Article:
This week, The Los Angeles Times reported that F.B.I. agents sneaked a cellphone to a prisoner as part of an investigation. Sheriff Baca reacted to the investigation angrily, saying that the agency did not know what it was doing and was putting prisoners and guards in danger.
Sheriff Baca discussed the matter with a Justice Department official in a meeting on Tuesday. Nicole Nishida, the sheriff’s spokeswoman, said that the department thoroughly investigated all complaints of abuse that it received and that most were unsubstantiated.
With California under an order from the United States Supreme Court to shed thousands of inmates from the state prisons, county jails are expected to receive many more inmates in the next year, which could aggravate overcrowding and other problems. Officials from the Sheriff’s Department have said that they will not place inmates from the state in the Men’s Central Jail, which they concede is an antiquated building.
But lawyers from the A.C.L.U. say that the Los Angeles County system is, in many ways, even worse than the state prisons that have been found unconstitutional. They say that many complaints are never properly investigated, and that often the very guards accused of abuse are in the room when an inmate is interviewed about the complaint….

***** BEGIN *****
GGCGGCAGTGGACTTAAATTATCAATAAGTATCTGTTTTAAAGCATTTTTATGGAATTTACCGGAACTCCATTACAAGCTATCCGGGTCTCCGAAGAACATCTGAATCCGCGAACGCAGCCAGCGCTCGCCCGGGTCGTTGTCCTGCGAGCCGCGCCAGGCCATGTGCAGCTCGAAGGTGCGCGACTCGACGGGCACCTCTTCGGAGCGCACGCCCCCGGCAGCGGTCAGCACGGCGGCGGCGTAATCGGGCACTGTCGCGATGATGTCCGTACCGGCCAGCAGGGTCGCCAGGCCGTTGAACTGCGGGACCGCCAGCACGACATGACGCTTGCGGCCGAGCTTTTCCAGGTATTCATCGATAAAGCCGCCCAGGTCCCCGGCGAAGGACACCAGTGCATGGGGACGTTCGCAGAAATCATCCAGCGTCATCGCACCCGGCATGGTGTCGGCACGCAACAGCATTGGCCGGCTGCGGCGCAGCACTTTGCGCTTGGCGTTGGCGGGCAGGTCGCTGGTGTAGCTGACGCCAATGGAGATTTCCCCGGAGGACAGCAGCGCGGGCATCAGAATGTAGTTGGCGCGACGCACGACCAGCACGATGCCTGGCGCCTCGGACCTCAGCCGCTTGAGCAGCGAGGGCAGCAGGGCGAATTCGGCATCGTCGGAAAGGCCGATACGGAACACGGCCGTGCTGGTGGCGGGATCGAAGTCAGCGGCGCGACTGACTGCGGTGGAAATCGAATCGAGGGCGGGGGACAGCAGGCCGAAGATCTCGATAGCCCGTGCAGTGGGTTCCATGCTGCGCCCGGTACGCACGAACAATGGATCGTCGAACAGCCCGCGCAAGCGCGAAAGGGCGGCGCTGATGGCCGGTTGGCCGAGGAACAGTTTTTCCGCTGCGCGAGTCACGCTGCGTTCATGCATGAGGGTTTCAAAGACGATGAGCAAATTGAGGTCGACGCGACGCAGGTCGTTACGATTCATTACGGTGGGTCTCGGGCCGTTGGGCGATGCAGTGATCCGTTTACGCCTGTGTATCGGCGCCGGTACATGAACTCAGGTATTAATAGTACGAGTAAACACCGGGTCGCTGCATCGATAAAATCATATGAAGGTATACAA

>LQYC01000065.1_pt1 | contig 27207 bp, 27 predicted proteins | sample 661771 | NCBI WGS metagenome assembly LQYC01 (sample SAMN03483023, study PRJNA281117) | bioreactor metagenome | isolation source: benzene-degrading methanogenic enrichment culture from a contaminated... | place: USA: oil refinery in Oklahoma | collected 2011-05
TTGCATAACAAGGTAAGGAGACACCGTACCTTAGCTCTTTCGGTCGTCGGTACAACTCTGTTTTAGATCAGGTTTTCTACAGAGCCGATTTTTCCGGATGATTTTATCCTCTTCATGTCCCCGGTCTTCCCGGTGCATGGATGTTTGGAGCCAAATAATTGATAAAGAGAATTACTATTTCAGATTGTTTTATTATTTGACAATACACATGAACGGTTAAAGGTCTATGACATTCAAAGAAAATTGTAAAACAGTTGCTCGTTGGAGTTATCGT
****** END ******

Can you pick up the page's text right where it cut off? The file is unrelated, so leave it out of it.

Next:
I’ll be posting additional material from and about the report in the next few days.
But, for now, suffice it to say that although Sheriff’s department officials and the Sheriff himself continue to deny the seriousness of the abuse in the county’s jails, those of us who have, over the years, interviewed man after man who credibly describes having been abused by deputies in the LA County jails, and have talked to a long list of volunteers and other civilians who have witnessed abuse of inmates by deputies, have gradually concluded that this issue can no longer be considered merely a He said, She said matter. The charges are too many, too detailed, and too serious.
Despite official statements to the contrary, the weight of evidence is too great.
For an in-depth look at abuse of inmates by deputies in the jails, and the entrenched culture that is producing it, read WLA’s special report by Matt Fleischer: DANGEROUS JAILS – Part 1.